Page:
Wednesday, 16 November 2016

Dates for the Diary

CPPA Festive Season social at RMYC

Sunday, 11th December 11 am @ Royal Motor Yacht Club - Waterfront Beer Garden

It’s the Festive season and CPPA members and volunteers are invited to get together for some good food and a CPPA 'catch up' without having to test our mental capabilities with trivia questions or our muscles landcaring or our legs delivering Chronicles.

There is a 'cook your own BBQ' pack available for $12.00 - this included steak, sausage, bacon, salad and a bread roll. There will be entertainment provided including a jumping castle.

To get into the Christmas Spirit - a $5.00 Secret Santa gift, per person would be appreciated so we can all share the joy of giving.

Landcare EEL Awards and Xmas Party

Friday 25th November 4-7pm @ Landcare Resource Centre.
Lake Macquarie Landcare Environmental Excellence in Landcare Awards and Christmas party.RSVP by 22/11/16 ph 4921 0392

Toronto Streetscape

The team will be at Toronto Library every Wednesday morning from 9am if you’d like to drop by for a chat.

Sustainable Neighbourhood Alliance Brainstorming session

3/12/16 2-5pm at Landcare Centre

Catch up with Sustainable Neighbourhood volunteers from around Lake Macquarie for an end of year celebration. Share a plastic-free afternoon tea, enjoy a project presentation, and discuss ideas to make Sustainable Neighbourhoods even better.

All welcome. Afternoon tea will be provided, but you’re welcome to bring along a favourite treat to share. Please avoid single use plastic wrap and packaging, and remember to bring a reusable container to take home leftovers.

Location: Landcare Resource Centre, 110 York St, Teralba

RSVPs essential by 25 November to the Lake Macquarie Sustainable Neighbourhood Alliance, 4921 0117,

For more information about Sustainable Neighbourhoods, visit

Community Gardeners

1st and 3rd Saturdays 10am-12 and 10am-noon Thursday at The Hub, 97 The Boulevarde

Carols by the Lake 2016

On December 15th Toronto Chamber of Commerce and the community will hold our Carols by the Lake 2016 on the beautiful Toronto Foreshore

Progress parlez

Chronicle delivery opt out option

The Chronicle is hand delivered by volunteers to 1500 local letterboxes. We do not consider it junk mail or advertising material but a community communication tool. We do respect your decision to refuse the newsletter though. Please advise us if you do not want to receive one in your letterbox.

Chronicle Sponsors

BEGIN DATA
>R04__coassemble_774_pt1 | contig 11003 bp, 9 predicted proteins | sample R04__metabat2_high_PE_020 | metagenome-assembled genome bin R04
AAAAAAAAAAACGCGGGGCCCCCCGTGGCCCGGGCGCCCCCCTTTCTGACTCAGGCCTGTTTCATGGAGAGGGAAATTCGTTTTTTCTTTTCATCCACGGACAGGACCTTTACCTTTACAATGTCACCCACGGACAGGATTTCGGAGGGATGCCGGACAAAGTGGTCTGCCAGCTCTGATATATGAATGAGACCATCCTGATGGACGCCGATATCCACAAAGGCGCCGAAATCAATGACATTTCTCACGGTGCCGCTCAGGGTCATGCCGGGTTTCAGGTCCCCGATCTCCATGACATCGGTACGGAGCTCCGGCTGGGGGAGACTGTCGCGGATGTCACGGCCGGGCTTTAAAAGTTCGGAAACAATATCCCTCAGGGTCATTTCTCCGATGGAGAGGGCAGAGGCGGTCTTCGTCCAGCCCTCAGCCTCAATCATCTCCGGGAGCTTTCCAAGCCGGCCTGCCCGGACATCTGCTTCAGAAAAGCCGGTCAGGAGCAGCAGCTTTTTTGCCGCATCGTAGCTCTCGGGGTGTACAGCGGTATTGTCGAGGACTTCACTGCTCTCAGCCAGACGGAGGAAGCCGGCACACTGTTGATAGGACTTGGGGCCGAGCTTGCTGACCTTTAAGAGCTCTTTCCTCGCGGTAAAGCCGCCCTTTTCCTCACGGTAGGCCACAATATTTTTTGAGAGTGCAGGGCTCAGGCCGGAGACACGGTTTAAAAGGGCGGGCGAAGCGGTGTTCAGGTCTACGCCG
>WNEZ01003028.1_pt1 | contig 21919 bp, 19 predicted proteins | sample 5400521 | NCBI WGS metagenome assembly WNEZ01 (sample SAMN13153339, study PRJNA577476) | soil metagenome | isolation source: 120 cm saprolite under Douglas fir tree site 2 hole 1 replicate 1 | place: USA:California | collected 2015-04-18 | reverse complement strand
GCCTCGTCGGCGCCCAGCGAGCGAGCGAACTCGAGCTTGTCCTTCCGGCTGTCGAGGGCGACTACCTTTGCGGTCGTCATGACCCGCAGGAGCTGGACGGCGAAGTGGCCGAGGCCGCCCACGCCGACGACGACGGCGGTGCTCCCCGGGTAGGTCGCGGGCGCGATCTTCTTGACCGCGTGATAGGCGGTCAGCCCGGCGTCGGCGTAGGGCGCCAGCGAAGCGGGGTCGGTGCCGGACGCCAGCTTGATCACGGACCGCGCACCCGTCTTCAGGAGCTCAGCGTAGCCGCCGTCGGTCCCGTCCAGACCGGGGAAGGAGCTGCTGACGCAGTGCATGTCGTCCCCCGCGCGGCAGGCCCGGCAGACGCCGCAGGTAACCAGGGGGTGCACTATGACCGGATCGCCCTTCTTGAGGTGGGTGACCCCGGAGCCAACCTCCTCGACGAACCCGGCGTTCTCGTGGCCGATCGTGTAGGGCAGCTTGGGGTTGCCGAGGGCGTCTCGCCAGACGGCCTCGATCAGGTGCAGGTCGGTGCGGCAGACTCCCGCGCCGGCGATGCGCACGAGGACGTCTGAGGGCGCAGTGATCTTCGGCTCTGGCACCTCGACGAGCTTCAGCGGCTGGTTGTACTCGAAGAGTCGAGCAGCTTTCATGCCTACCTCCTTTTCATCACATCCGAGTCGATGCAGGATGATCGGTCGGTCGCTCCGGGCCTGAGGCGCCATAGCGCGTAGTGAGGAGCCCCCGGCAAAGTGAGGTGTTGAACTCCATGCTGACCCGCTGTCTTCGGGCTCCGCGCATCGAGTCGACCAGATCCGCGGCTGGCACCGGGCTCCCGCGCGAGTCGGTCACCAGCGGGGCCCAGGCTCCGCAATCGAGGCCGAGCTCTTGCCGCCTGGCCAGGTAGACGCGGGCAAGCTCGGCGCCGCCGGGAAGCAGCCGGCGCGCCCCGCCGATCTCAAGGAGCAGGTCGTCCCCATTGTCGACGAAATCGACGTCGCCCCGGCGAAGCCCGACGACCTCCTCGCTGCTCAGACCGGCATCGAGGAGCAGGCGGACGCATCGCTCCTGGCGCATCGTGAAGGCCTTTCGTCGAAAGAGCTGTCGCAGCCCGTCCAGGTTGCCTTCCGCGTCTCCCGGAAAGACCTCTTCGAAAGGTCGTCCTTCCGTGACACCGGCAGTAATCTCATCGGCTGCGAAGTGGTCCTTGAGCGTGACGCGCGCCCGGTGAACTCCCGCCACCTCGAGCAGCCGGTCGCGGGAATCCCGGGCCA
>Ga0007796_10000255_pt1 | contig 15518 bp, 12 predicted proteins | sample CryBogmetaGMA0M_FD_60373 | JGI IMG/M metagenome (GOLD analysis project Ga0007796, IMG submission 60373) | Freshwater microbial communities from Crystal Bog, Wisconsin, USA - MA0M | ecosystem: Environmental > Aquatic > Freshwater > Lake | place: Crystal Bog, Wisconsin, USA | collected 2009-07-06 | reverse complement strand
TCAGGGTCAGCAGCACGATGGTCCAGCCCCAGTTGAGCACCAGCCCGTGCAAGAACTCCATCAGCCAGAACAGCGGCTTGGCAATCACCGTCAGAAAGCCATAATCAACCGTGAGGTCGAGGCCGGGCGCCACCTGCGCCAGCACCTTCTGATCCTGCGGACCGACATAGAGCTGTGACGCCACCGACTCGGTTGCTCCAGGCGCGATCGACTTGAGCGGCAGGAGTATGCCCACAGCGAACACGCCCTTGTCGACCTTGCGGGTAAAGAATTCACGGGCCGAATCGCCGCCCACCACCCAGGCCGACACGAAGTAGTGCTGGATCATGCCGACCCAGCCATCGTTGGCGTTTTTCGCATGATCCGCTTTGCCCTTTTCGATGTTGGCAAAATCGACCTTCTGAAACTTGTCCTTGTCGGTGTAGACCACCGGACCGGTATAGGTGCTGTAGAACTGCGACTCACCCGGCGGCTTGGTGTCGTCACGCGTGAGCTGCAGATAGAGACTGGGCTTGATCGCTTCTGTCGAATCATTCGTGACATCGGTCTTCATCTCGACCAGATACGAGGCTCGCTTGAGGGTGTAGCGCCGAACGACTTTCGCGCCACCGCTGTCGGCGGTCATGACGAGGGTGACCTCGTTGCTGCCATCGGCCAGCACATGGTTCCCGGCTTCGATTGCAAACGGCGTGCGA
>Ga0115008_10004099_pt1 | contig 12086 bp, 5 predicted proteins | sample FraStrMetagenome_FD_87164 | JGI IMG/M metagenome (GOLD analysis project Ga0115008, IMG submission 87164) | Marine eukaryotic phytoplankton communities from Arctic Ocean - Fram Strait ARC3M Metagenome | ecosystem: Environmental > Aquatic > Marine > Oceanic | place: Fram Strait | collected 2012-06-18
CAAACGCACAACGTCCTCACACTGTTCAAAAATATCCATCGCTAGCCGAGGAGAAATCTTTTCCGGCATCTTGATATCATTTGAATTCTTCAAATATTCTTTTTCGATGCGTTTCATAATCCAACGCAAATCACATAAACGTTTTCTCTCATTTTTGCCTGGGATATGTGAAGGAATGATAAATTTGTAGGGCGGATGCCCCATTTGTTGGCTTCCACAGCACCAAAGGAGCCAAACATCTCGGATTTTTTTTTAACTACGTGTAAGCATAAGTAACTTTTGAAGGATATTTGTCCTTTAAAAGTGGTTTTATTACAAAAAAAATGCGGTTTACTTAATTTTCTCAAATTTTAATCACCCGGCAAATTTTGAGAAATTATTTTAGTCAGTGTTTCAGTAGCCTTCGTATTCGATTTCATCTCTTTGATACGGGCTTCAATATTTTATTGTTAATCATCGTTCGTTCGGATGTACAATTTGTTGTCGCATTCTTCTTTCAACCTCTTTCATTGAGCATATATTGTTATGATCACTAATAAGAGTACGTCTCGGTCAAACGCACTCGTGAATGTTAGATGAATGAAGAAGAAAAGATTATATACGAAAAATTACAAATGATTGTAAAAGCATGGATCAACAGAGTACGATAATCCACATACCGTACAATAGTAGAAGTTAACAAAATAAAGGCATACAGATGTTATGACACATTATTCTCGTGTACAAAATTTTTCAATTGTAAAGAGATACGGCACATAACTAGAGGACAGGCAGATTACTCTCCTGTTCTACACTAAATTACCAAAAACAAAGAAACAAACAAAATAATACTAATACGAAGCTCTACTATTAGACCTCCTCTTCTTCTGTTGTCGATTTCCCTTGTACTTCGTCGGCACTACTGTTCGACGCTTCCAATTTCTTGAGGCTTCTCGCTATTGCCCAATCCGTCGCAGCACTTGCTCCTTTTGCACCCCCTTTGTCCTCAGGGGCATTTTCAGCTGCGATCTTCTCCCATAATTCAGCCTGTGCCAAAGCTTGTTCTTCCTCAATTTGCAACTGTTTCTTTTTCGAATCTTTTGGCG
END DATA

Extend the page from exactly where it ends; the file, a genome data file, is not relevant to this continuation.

Sponsoring a space in the Chronicle is one way to support the CPPA and these sponsorships are truly appreciated but products and services are not endorsed by the CPPA.

DA’s and the CPPA

CPPA does its best to monitor and communicate Development Applications to the community as an awareness raising service. If locals are concerned about a DA the CPPA can share our experiences and can assist local residents to communicate their concerns.

LMCC’s Application Tracking website holds all the information related to DAs. The CPPA addresses DA’s with our primary objectives in mind, which are to enhance the natural environment by protecting preserving and regenerating the bushland and advancing social welfare, community spirit and sustainability through community education and engagement.

70 year old photos wanted

The CPPA was founded in 1946…70 years ago! This awesome achievement will be celebrated in April next year and we are hoping to make it a little bit special and compile some local images of the area over the past 70 years.

If you have any happy snaps of events at Progress Hall, picnics in the park, views from the lake or local icons we’d love to see them. Please contact one of the committee.

TSLS Tales

Thankyou TIN

The Threatened Species Last Stand (TSLS) project has been making amazing progress in regenerating our local reserves and public land thanks to a dedicated team of local landcarers and the support from Trees In Newcastle’s (TIN) volunteers, bush regenerators and project manager.

The partnership with TIN has recently come to an end and the CPPA would like to thank all involved at TIN for their support over the past four years.

The TSLS project will continue till 2018 and the CPPA will still be overseeing and coordinating the project maintaining continuity and supporting the local landcarers and landholders.

Show and tell and Carey Bay Preschool

Providing habitat for native animals is all about have the right furniture, the right size rooms and the right restaurant.

On 9/11/16 at Carey Bay Preschool a healthy habitat was created for the children. A rich soil foundation was laid down with mulch to protect it and keep the moisture in.

The furniture installed included logs for lizards to lounge upon, rocks for reptiles to sunbake on and hide under, prickly plants to protect birds from cats and dogs and nest boxes for shelter, as hollows take over 100 years to form.

The local wildlife eateries included flowers for feasting upon by possums and nectar feeding birds, seeds for snacking and cracking by parrots, native grasses for the small seed eaters and of course fresh water.

The Threatened Species on the Coal Point Peninsula is available to assist locals to care for their land and are happy to provide resources and advice on what furniture, rooms and restaurants the local wildlife are using in your backyard.

Landcare Report –Robyn Gill